Ahmed Hossam, better known as Mido, is the manager of the Zamalek soccer team, the second most popular club in Egypt. At 32 years old, Mido is the youngest manager in the Egyptian premier league. A few days ago he was interviewed on a popular talk show where he openly expressed his admiration of Field Marshal El-Sisi and lambasted the Muslim Brotherhood. His comments were followed by immense criticism on Egyptian social media. Zamalek fans and others, all young Egyptians, criticized Mido for talking about politics instead of focusing on his job. That was ironic because Egypt, since 3 years ago, had nothing to talk about except politics. Mido got the message, he promised his followers on Twitter that he will refrain from talking about politics again.
This incident is a small indication of the behavioral change we’re witnessing in Egypt’s youth, especially the urban young, vis-a-vis politics and the current events that are unfolding in a country that seems to have turned its back to the youth-triggered revolution of 2011. The question of why the younger generation of Egyptians are feeling alienated from the current political discourse arose when they were virtually absent at the last constitution referendum. When I went to cast my ballot, I looked around and found that I was the youngest voter in the entire polling station. I am 34 years old.
The change in attitude and behavior of the younger generation is emanating from a mixture of both apathy and disgust at how the country is moving forward especially after the July 3rd popularly backed coup which was supported by millions including large segments of the youth.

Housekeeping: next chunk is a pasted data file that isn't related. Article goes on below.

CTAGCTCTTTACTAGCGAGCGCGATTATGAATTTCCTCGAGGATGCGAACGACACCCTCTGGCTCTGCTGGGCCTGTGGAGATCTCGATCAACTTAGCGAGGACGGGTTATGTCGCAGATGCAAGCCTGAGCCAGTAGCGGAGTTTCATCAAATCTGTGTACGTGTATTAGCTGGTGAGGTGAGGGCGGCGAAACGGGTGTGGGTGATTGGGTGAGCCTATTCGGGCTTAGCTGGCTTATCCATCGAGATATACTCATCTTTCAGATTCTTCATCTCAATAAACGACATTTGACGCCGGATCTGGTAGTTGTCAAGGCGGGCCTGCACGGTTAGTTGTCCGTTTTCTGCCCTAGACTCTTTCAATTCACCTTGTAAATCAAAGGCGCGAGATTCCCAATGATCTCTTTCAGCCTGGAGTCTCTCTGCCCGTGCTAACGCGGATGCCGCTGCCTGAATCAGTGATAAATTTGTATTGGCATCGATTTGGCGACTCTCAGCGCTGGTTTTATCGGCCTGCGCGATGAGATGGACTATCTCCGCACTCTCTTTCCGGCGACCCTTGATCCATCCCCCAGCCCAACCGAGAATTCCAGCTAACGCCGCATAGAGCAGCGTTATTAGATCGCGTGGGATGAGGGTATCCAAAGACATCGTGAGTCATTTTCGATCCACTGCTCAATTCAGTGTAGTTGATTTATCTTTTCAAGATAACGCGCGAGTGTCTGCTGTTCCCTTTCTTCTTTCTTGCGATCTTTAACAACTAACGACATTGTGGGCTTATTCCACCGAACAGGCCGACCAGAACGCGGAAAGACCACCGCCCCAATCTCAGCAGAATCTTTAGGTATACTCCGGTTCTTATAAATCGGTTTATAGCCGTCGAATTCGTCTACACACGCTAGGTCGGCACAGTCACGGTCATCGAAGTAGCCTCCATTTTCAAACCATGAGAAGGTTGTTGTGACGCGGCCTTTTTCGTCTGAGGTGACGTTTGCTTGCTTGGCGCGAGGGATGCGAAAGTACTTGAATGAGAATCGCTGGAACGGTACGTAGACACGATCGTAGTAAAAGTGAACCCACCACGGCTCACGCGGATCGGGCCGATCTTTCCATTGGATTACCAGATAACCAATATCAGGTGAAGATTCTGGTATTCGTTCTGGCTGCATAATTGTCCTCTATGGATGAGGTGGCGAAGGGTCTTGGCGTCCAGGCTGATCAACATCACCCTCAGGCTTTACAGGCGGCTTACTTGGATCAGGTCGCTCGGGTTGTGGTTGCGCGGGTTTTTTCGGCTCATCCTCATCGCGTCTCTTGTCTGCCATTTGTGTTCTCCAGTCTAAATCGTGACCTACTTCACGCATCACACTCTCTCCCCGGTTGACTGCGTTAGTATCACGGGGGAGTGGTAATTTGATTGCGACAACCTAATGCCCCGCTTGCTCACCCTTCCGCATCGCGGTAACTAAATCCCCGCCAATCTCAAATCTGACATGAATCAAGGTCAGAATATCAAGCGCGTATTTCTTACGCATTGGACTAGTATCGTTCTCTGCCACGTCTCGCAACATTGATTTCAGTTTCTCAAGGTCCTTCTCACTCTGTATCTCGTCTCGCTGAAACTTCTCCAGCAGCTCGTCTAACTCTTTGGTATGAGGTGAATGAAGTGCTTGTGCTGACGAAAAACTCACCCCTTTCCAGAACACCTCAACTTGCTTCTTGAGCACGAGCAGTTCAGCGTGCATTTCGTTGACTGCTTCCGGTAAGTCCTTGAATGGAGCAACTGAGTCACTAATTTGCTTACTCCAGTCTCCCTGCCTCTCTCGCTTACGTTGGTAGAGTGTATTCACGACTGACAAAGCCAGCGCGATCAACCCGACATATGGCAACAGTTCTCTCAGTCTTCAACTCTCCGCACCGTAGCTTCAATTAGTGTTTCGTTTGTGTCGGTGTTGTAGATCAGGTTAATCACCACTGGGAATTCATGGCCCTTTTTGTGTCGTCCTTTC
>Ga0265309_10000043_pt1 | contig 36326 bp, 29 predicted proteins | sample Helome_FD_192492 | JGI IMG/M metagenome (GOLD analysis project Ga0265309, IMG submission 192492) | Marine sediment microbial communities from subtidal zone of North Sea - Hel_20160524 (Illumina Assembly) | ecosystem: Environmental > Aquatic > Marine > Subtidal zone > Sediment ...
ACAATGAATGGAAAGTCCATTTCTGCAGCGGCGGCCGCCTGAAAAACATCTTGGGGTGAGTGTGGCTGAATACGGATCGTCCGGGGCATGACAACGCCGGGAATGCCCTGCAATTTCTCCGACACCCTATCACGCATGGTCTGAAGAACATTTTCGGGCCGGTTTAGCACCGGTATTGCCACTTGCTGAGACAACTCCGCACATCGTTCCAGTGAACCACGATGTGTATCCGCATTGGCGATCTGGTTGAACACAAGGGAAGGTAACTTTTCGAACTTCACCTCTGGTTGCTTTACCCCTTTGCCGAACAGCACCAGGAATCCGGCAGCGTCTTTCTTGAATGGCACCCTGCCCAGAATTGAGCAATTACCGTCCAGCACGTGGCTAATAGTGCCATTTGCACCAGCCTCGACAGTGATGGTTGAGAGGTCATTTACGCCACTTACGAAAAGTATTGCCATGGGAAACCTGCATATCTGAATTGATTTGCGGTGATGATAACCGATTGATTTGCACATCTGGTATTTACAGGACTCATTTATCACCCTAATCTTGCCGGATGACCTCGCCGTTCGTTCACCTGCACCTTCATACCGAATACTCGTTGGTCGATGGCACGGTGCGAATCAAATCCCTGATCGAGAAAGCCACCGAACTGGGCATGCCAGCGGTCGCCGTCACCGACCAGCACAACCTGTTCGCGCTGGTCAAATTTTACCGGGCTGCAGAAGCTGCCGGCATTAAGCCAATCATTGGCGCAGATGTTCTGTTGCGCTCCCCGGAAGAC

It seems that many young people are now feeling apathetic towards the current political events in Egypt. This is the result of the return of many of Mubarak’s era way of doing things. Take the last referendum for example. Even though the ballots were not forged, the process was not fair. “No” campaigners were arrested and the media, both private and public, unleashed a hysterical campaign to encourage people to vote yes. “Why would I bother and tire myself to vote?” a colleague told me. “We all knew the result would be a yes”. My colleague is not pro-Brotherhood; in fact she is a Christian in her late twenties.
Many youth, especially, those who participated in the January 2011 revolution, feel disgusted at the how events have turned after the ouster of Mohamed Morsi, specifically in regards to the abuses and excesses of the period that followed. The current police brutality and crimes we’re witnessing are unprecedented; they did not even happen during Mubarak. Many of the victims are young people including university students who were killed inside their university campuses. The crackdown has even reached young people who were supportive of the July 3 political order. Two young men who signed the Tamarod petition were gunned down during anti-government protests in Suez and Cairo. . “Even those who did June 30 (the mass demonstration that preceded Morsi’s ouster) are in jail,” I heard a Cairo downtown young street vendor tell his colleague. “Aren’t April 6 members in jail now?” he continued.
These state sanctioned, and unfortunately public condoned, measures did not shift the majority of the youth towards the pro-Morsi camp but I’ve noted before in a previous post that I noticed a rise in the number of young people who decided to join the pro-Morsi demonstrations. The current regime is losing the young generation especially those living in urban areas. These are the ones who triggered the last two mass revolts in Egypt, which toppled two presidents. I hope whomever wants to become president of this country is paying enough attention to this development.